Civil War and Reconstruction Era
In the Civil War era, Americans from all walks of life discussed domestic politics and foreign policy. Debates on slavery were at the center of international relations.
In this Diplomacy Classroom, NMAD Public Historian Dr. Alison Mann helped us discover how the practice of diplomacy was used to enforce the rule of law. In 1839, the U.S. Navy confiscated a Spanish ship, La Amistad, off the coast of Long Island, New York. Aboard were Africans and two Spaniards, who insisted the Africans were their slaves who had taken over the ship, and a treaty between the United States and Spain stated that all “property” be restored. American abolitionists, however, argued that the Africans were free people based on international law.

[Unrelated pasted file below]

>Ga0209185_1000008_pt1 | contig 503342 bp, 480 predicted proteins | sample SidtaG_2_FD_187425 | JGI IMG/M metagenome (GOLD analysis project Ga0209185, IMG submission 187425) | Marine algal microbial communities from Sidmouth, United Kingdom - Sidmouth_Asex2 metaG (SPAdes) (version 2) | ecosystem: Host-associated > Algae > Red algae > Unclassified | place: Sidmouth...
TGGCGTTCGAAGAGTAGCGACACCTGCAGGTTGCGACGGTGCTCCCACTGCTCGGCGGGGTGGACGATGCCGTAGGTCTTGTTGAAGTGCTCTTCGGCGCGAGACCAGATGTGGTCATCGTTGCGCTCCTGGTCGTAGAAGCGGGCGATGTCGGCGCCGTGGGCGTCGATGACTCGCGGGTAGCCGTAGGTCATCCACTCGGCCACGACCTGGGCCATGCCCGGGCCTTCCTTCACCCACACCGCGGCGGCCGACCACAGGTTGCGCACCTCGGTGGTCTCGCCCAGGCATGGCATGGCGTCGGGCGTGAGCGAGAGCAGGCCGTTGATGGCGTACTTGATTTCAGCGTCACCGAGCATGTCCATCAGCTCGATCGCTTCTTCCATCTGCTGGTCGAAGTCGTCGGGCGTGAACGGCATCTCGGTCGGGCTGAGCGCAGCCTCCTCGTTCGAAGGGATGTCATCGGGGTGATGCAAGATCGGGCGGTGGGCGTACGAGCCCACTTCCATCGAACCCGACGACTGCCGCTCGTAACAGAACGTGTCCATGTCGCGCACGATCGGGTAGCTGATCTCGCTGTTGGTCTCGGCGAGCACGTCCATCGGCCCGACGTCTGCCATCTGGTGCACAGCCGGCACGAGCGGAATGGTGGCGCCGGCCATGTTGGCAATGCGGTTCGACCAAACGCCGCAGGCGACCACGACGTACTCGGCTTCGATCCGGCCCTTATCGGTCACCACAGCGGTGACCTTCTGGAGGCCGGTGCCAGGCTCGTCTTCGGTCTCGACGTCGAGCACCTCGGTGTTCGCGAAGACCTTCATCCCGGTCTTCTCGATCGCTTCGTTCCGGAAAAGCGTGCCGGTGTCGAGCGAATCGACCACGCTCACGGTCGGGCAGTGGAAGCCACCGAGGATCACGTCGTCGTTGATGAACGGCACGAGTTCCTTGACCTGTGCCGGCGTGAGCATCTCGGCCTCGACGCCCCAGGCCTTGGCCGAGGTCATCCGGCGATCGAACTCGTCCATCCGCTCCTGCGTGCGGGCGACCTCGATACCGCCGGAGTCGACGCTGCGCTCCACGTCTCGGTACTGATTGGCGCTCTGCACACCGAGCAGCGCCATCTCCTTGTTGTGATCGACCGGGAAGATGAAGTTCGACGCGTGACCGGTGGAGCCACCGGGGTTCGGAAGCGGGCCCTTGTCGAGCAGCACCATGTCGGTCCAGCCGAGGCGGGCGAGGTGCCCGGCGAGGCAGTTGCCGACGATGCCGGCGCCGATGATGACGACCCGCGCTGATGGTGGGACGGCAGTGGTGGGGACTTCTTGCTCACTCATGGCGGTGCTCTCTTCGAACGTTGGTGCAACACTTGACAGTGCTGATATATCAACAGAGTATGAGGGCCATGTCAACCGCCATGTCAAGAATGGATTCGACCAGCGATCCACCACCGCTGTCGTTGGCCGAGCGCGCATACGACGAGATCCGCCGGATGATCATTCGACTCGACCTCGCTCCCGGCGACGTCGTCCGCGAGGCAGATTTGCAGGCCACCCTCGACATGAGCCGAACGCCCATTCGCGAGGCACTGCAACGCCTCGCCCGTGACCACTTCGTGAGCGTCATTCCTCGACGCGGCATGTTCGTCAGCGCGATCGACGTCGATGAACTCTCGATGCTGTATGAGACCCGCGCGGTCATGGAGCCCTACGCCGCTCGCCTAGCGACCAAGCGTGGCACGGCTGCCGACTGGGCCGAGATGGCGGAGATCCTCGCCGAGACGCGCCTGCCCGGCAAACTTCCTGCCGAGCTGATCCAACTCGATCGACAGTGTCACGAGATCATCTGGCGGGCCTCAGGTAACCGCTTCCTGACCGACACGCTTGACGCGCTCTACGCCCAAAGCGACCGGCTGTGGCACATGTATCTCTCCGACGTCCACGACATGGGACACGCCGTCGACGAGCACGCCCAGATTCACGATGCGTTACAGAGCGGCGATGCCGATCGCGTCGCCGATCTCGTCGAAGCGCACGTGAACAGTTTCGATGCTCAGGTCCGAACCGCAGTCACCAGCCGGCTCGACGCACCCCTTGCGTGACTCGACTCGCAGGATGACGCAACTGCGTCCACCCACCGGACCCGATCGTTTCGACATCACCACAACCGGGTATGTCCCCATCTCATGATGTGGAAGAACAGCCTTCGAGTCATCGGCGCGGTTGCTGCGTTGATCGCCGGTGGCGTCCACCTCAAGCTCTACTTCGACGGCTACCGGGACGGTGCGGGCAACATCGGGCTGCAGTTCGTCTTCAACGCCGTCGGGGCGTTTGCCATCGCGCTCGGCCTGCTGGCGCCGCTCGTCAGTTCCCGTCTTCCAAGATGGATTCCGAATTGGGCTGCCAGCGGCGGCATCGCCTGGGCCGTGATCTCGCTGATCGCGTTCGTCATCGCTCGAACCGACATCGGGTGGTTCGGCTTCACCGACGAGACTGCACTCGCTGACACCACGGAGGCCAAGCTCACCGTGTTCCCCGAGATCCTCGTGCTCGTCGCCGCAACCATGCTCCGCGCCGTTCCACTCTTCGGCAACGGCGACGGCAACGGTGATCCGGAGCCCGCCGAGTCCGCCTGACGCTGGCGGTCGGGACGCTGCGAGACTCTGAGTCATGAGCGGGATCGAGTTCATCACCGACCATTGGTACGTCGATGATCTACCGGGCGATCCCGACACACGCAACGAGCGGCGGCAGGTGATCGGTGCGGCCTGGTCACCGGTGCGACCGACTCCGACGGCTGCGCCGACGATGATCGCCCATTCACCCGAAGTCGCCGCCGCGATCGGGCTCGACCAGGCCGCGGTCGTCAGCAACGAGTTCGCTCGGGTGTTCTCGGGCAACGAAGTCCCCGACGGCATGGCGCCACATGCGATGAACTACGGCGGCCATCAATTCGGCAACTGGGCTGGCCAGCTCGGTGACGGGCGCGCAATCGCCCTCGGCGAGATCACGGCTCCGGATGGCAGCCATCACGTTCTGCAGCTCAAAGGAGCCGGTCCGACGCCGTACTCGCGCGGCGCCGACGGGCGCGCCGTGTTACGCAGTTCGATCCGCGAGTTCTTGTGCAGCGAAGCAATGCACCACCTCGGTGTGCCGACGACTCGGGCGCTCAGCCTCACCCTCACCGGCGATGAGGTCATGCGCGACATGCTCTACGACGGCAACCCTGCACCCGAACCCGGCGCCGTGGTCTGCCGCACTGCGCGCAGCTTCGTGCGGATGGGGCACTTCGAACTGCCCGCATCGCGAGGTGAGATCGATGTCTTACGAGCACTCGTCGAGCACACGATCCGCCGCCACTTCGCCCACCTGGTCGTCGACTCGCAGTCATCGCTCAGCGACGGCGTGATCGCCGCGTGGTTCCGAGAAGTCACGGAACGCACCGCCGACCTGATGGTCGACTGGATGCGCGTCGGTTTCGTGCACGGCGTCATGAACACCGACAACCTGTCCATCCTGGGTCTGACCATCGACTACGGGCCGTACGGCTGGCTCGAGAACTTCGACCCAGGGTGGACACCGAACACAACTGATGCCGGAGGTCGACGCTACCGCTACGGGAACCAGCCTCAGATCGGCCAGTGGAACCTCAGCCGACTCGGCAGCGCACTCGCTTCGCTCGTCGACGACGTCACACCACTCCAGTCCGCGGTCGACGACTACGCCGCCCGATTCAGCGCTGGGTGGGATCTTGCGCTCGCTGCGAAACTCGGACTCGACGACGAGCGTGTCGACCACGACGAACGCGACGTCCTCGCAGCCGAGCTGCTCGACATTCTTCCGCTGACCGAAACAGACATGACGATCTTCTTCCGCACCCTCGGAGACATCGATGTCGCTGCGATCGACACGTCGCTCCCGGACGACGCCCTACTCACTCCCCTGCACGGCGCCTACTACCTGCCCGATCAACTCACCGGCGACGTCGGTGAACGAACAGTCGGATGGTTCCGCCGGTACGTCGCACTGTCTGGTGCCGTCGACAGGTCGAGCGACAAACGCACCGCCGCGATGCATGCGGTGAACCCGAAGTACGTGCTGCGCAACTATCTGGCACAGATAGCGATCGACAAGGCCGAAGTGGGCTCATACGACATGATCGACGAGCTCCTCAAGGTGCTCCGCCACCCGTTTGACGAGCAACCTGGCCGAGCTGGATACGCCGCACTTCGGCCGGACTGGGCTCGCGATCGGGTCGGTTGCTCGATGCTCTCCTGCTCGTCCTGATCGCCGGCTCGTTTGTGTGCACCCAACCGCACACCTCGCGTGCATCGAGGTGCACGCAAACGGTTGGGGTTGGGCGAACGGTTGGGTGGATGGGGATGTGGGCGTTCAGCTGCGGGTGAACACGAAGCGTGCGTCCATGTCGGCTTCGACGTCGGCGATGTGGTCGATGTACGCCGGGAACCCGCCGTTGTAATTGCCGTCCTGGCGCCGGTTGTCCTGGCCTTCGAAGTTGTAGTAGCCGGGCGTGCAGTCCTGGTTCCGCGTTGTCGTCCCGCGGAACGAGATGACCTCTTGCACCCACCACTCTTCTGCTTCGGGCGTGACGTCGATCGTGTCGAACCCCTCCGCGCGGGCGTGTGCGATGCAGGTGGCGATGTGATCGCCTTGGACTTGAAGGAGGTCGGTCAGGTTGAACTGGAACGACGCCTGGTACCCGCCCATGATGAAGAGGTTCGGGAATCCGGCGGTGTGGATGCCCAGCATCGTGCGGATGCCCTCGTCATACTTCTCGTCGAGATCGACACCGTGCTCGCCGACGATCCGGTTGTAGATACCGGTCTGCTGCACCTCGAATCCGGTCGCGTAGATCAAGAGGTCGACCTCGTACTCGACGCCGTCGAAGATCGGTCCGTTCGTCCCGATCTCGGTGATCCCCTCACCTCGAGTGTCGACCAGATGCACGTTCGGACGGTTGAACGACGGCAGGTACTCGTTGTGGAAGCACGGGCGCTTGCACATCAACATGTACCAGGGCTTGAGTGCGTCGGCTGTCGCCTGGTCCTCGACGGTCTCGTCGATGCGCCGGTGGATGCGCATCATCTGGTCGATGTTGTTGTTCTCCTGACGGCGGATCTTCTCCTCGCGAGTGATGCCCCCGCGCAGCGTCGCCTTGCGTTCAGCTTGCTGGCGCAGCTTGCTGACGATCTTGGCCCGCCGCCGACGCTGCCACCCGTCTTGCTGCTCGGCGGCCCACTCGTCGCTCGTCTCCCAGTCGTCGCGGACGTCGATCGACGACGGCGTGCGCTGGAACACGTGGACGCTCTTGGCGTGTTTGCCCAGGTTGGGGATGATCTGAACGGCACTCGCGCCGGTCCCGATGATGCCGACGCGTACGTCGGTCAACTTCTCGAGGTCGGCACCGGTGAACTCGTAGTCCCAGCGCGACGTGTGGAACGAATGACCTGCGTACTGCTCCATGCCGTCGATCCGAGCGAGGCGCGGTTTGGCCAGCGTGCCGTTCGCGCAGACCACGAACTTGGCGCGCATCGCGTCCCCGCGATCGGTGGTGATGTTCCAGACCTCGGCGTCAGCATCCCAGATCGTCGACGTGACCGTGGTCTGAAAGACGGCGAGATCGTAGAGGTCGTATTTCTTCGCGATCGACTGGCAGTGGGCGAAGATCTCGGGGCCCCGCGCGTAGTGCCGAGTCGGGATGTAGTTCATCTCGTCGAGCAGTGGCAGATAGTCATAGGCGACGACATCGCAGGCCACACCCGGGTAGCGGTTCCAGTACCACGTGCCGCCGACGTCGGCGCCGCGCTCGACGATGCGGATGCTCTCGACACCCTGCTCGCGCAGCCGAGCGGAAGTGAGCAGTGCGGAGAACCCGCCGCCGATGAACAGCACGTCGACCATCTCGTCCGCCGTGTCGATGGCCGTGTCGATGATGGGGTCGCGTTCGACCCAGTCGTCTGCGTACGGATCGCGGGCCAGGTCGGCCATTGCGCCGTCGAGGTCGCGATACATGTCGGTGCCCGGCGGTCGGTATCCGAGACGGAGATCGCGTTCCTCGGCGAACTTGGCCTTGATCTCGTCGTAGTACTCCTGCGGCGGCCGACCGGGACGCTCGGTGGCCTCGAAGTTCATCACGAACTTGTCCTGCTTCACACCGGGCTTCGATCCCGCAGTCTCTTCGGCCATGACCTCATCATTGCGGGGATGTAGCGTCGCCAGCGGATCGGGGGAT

Using international treaties in arguing the 1841 Supreme Court case The United States v. The Amistad, abolitionists challenged the U.S. government’s attempts to illegally enslave kidnapped Africans.
Learn about this event in history in our story “Mutiny on the Amistad” as part of our Diplomacy is Our Mission online exhibit.